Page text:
Anonymous said...

Jim Nicola on Democracy Now:

"Well, I think, you know, everyone should have a point of view, and I'm glad, in a certain way, that he has taken that stand, because I think it starts to provoke an important dialogue in our community about how do we talk about difficult, complicated issues and ideas. And I hope this is leading to that kind of conversation."

So when and where will this conversation be had?

Scott Walters said...

anonymous -- What is right with it? Does anything change as a result of two people or two groups of people angrily "expressing" their viewpoints, aside from the personal gratification of feeling self-righteous?

Anonymous said...

The point is, Scott, that I don't believe the purpose of theatre is what Lynn Moffat thinks it is: to foster community dialogue. Emotions like anger are neither inherently goor or bad, but a paternalistic attempt to manage or neutralize strong emotions is definitely misguided, because it assumes that the audience is not capable of appreciating a work on its own terms.

Scott Walters said...

anonymous -- Let me guess: you believe that the purpose of theatre is to allow the full expression of individual artist's view, and that the artist has no responsibility to anyone other than him- or herself. Right?

Anonymous said...

Yes, Scott, I do. Imagine seeing Hamlet and then having a representative of the Queen's come onto the stage to tell the audience that power is not corrupt, and that youths who question the crown should not be believed -- in order to assert order in the community, serve the needs of the kingdom, keep the people in line. Ugh! The art has to stand on its own. Right or left, good or bad. Let the artist take responsibility for himself, and let each member of the audience do similarly.

Mark said...

Scott, I think you've framed the question wrong. The issue is this case is not the artist's resonsibility to the audience. The issue is the institution's responsibility to the artist. NYTW is not the artist in this situation. Alan Rickman, Katharine Viner and Megan Dodds are the artists. I'm not opposed to activities around productions in general, but it seems pretty clear that the proposed activities were intended specifically to put a sort of disclaimer on the work.

And, in this instance, a popular production (spearheaded by a Hollywood celebrity) had the option not to have their work seen in that context and taking it elsewhere. However, if this were a new play from an unknown playwright, they may have had to suck it up and have their play seen in this "context", which I think would be unfortunate.

freespeechlover said...

Of course, this production was treated as a "special case." It isn't rocket science to know why, since Nicola has already told us.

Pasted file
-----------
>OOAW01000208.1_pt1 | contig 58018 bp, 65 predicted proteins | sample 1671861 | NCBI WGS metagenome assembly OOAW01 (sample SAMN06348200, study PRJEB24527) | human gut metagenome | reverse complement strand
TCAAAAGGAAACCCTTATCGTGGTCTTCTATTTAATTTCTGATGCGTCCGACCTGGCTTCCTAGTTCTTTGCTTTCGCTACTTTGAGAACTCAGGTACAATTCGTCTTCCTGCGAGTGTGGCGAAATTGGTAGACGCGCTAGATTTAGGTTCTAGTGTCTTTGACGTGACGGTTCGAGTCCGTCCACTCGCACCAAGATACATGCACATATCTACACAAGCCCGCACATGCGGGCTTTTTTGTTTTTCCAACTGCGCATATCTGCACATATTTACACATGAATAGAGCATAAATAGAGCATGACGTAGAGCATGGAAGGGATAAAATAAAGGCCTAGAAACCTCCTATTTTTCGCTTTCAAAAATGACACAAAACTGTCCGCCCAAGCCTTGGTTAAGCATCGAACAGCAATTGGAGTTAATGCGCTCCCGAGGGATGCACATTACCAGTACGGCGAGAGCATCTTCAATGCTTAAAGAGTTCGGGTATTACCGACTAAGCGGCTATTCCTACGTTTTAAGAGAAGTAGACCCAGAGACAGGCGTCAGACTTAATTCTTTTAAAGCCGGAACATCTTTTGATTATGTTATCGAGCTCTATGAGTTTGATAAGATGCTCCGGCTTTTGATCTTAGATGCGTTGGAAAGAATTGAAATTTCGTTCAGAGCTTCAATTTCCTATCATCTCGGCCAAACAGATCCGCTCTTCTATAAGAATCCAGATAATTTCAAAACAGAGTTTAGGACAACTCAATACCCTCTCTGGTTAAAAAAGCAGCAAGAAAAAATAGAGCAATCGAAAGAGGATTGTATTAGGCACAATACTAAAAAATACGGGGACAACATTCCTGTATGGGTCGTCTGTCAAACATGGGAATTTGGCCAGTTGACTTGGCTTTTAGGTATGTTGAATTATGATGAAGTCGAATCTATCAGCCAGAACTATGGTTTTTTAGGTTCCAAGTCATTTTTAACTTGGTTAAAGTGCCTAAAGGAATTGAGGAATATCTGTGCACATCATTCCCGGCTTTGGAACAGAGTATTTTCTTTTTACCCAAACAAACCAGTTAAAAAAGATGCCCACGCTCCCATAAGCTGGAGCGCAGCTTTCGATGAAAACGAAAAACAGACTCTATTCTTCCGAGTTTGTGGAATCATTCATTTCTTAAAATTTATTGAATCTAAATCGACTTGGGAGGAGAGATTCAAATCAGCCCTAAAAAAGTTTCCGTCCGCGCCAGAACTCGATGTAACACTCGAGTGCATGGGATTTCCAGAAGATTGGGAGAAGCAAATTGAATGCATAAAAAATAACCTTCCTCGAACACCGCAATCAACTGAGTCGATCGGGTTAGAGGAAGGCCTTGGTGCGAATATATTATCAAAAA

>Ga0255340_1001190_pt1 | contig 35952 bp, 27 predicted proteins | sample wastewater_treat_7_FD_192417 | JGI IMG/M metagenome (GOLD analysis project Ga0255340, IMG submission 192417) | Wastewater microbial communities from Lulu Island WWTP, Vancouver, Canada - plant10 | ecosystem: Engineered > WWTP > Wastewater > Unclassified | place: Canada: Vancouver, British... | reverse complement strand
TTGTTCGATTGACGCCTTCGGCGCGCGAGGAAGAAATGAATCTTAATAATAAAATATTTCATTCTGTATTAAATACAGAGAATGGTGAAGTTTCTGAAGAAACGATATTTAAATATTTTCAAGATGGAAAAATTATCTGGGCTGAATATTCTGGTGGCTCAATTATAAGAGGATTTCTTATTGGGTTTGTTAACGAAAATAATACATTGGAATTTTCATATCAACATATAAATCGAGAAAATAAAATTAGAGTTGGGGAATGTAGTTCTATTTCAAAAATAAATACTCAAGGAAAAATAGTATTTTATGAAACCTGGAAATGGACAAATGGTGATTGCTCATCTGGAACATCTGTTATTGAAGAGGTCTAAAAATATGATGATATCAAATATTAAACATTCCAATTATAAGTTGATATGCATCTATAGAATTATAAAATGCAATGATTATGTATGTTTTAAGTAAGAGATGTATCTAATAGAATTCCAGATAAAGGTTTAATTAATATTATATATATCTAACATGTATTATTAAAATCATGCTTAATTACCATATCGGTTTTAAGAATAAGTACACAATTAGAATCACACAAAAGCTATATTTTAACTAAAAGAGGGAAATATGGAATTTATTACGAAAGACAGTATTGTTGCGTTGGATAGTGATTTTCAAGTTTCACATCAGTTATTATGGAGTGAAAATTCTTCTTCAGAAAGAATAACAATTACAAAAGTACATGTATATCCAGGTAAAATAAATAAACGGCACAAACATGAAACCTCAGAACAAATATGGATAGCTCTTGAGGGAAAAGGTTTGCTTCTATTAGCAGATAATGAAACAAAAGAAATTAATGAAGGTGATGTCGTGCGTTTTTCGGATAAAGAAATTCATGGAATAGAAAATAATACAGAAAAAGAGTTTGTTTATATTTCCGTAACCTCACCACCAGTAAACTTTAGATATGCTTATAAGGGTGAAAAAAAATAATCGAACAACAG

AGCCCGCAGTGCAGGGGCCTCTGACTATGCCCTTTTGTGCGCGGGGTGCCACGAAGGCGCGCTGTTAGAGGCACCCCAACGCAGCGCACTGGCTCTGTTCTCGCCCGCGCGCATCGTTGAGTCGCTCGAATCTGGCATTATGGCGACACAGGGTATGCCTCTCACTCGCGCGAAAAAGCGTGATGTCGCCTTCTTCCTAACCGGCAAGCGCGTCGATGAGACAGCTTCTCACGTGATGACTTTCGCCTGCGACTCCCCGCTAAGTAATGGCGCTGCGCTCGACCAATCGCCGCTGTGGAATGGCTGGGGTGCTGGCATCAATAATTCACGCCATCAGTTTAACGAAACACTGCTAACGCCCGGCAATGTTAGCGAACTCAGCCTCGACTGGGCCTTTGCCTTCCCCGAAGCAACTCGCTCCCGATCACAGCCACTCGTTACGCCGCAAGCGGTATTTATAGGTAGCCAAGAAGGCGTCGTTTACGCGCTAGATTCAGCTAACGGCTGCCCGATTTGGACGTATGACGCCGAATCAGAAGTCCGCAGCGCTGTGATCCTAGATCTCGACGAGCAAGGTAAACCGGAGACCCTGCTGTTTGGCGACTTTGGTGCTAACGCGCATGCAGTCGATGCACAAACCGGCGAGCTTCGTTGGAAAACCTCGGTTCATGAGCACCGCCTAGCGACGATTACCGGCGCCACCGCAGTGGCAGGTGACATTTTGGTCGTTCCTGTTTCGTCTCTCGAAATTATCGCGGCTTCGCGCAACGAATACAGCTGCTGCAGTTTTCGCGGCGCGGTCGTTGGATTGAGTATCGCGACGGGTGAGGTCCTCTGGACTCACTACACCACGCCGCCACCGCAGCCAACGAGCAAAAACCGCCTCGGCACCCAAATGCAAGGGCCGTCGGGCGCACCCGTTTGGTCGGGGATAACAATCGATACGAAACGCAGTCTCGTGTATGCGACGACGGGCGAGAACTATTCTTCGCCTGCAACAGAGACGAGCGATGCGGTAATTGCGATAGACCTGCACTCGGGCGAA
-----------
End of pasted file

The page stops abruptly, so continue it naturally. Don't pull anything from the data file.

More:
None of this is new or limited to the theater. There are two eminent political scientists from Harvard and U. of Chicago. They've written a paper, a shorter version of which is published in the London Review of Books. One of the scholars is an associate Dean at Harvard's Kennedy School of Government. The subject of the paper? Israel's lobby in the U.S. So, what's Harvard doing? It's taken the "logo" of the Kennedy School of Government off the paper. It's put on a "special" disclaimer, and now the right-wing Zionist fanatic, Daniel Pipes, and others have been calling for Harvard to remove the paper from its website. Meanwhile, Alan Dershowitz, who is a civil liberties lawyer at Harvard, is calling for the authors' heads.

Talking about the Israeli-Palestinian conflict in the U.S., unless you talk about it through a strictly Israeli-centric lens, is not like talking about it any place else, even in Tel Aviv.

I believe that there was a theater in TEL AVIV that wanted to do the play after the Royal Court Theater, but the Corries wanted it to come to America, since Rachel was born here.

Philip Munger went through something similar. We had an enormous brouhaha on my campus last year, because the art museum secured an exhibit by Palestinian American artist, Emily Jacir. Part of the exhibit was in the 2004 Whitney Biennial, not exactly radical art fare. The same rhetoric about "contextualization" and "framing" Jacir's work, so that it could be "heard" went on, until the university endowment officer was going to alter the exhibit to accomodate a local group of "passionate Zionists" as one of them refers to herself.

The artist had to launch an internet campaign on her own behalf to have her exhibit appears without paraphrenalia attached. Meanwhile, the art museum's reputation was hanging in the balance, artists from all over the world emailed the university, and the endowment officer had to reverse herself.

It was the most ridiculous, embarrassing thing I've ever seen. What's eery is how much the rhetoric of the "donors" to the museum and endowment officer sounded so much like Nicola and Moffat. There was backpedaling, an attempt to scapegoat Jacir--which didn't work.